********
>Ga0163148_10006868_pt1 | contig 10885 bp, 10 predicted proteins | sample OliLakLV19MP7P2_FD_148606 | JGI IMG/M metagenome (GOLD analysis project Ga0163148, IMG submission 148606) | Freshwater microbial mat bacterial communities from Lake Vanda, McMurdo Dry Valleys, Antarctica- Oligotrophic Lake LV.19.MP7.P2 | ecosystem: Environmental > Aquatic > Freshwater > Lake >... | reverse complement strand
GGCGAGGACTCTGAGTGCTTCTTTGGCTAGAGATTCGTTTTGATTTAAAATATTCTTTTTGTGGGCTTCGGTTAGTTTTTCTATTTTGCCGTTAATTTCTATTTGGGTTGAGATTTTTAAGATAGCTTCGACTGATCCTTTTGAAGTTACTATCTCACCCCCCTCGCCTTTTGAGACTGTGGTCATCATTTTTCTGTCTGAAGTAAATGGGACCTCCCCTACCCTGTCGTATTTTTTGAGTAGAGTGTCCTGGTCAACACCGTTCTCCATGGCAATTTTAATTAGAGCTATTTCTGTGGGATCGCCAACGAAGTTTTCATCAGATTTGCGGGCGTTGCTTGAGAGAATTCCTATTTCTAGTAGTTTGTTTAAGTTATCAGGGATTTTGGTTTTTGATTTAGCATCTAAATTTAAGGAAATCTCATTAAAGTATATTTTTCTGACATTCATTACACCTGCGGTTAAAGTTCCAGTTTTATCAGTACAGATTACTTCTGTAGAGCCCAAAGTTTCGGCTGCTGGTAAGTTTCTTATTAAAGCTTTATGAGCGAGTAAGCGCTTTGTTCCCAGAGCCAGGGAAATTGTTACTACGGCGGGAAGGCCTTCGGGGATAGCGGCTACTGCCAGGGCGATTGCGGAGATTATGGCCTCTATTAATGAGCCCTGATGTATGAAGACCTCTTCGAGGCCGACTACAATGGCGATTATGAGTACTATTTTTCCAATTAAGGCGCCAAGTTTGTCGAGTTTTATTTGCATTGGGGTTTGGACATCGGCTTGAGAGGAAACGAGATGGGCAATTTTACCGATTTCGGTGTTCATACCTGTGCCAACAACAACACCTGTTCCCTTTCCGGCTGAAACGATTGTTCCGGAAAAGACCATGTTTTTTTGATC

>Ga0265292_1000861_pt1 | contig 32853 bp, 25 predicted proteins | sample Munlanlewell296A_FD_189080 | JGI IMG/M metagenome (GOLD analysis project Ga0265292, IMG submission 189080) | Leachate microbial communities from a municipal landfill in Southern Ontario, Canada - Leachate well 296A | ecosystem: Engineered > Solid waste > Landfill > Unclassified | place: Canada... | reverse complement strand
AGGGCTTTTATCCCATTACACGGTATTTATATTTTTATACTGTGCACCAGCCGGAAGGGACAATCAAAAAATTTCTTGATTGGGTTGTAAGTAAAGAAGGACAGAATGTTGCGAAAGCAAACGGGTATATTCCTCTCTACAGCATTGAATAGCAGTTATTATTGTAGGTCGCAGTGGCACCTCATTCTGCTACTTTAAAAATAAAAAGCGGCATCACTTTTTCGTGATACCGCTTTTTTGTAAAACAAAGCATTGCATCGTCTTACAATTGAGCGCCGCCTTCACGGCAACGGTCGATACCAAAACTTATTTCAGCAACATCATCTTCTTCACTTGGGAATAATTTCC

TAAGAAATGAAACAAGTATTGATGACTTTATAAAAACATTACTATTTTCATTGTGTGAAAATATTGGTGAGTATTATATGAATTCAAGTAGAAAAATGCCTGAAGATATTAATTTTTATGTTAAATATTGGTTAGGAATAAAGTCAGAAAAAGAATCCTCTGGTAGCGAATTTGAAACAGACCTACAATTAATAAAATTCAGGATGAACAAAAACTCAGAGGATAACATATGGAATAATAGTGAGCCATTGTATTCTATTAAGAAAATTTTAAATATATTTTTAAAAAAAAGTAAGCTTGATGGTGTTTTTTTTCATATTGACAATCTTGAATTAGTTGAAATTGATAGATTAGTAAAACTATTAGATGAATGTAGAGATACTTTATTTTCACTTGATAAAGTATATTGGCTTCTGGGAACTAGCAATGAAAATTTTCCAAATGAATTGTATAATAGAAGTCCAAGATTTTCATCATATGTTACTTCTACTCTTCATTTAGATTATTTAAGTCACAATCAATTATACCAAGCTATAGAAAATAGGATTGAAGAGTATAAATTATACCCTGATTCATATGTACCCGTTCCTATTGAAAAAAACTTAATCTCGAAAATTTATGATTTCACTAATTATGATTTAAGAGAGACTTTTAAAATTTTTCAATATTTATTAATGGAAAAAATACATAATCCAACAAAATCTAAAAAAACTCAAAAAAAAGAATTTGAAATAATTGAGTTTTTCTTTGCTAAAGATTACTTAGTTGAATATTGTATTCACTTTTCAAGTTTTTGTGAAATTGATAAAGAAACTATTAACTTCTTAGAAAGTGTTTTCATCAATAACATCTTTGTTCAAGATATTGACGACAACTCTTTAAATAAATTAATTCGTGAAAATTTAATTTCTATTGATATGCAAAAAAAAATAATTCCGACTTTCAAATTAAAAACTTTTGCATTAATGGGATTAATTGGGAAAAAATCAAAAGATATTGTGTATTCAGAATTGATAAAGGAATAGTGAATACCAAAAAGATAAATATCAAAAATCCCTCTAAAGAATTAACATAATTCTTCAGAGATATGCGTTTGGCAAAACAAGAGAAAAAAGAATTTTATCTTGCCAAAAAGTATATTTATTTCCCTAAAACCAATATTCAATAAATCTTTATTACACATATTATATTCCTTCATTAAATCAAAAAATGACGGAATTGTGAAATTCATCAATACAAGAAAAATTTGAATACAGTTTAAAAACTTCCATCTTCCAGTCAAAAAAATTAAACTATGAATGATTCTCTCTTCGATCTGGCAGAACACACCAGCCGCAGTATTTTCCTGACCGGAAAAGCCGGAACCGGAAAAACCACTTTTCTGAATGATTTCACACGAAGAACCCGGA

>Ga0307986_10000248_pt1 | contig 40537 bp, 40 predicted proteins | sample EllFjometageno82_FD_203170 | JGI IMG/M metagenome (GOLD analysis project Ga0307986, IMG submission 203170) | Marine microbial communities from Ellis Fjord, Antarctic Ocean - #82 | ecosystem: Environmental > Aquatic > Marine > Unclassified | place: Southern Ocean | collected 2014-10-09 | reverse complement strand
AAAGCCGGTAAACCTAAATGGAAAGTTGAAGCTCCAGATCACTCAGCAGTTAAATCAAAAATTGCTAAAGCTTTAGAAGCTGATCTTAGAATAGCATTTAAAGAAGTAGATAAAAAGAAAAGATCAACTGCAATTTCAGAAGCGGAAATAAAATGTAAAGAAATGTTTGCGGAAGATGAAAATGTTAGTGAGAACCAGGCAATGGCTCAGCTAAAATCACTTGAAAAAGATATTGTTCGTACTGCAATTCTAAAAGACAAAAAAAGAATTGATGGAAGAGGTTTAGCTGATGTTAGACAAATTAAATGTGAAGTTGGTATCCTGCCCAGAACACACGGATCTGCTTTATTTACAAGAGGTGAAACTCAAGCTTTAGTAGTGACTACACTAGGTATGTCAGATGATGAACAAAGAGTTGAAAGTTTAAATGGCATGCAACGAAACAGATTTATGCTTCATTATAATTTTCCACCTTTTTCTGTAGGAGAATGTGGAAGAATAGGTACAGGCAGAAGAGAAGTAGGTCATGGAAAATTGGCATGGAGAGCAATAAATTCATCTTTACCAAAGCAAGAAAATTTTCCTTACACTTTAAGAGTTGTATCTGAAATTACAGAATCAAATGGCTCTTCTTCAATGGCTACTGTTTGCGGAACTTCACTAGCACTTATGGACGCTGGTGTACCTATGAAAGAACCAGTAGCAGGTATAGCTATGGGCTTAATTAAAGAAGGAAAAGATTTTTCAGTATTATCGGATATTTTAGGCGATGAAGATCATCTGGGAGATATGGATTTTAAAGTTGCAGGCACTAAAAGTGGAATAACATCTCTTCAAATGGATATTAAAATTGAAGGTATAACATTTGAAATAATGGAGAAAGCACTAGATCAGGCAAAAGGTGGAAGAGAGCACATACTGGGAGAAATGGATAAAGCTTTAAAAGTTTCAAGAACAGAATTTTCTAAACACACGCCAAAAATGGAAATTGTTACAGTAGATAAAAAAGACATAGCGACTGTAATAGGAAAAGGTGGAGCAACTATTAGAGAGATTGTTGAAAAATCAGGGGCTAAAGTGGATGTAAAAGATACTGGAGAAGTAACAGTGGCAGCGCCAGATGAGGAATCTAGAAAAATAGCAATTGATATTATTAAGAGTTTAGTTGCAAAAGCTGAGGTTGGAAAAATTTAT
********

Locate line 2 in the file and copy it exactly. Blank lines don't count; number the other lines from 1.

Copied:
GGCGAGGACTCTGAGTGCTTCTTTGGCTAGAGATTCGTTTTGATTTAAAATATTCTTTTTGTGGGCTTCGGTTAGTTTTTCTATTTTGCCGTTAATTTCTATTTGGGTTGAGATTTTTAAGATAGCTTCGACTGATCCTTTTGAAGTTACTATCTCACCCCCCTCGCCTTTTGAGACTGTGGTCATCATTTTTCTGTCTGAAGTAAATGGGACCTCCCCTACCCTGTCGTATTTTTTGAGTAGAGTGTCCTGGTCAACACCGTTCTCCATGGCAATTTTAATTAGAGCTATTTCTGTGGGATCGCCAACGAAGTTTTCATCAGATTTGCGGGCGTTGCTTGAGAGAATTCCTATTTCTAGTAGTTTGTTTAAGTTATCAGGGATTTTGGTTTTTGATTTAGCATCTAAATTTAAGGAAATCTCATTAAAGTATATTTTTCTGACATTCATTACACCTGCGGTTAAAGTTCCAGTTTTATCAGTACAGATTACTTCTGTAGAGCCCAAAGTTTCGGCTGCTGGTAAGTTTCTTATTAAAGCTTTATGAGCGAGTAAGCGCTTTGTTCCCAGAGCCAGGGAAATTGTTACTACGGCGGGAAGGCCTTCGGGGATAGCGGCTACTGCCAGGGCGATTGCGGAGATTATGGCCTCTATTAATGAGCCCTGATGTATGAAGACCTCTTCGAGGCCGACTACAATGGCGATTATGAGTACTATTTTTCCAATTAAGGCGCCAAGTTTGTCGAGTTTTATTTGCATTGGGGTTTGGACATCGGCTTGAGAGGAAACGAGATGGGCAATTTTACCGATTTCGGTGTTCATACCTGTGCCAACAACAACACCTGTTCCCTTTCCGGCTGAAACGATTGTTCCGGAAAAGACCATGTTTTTTTGATC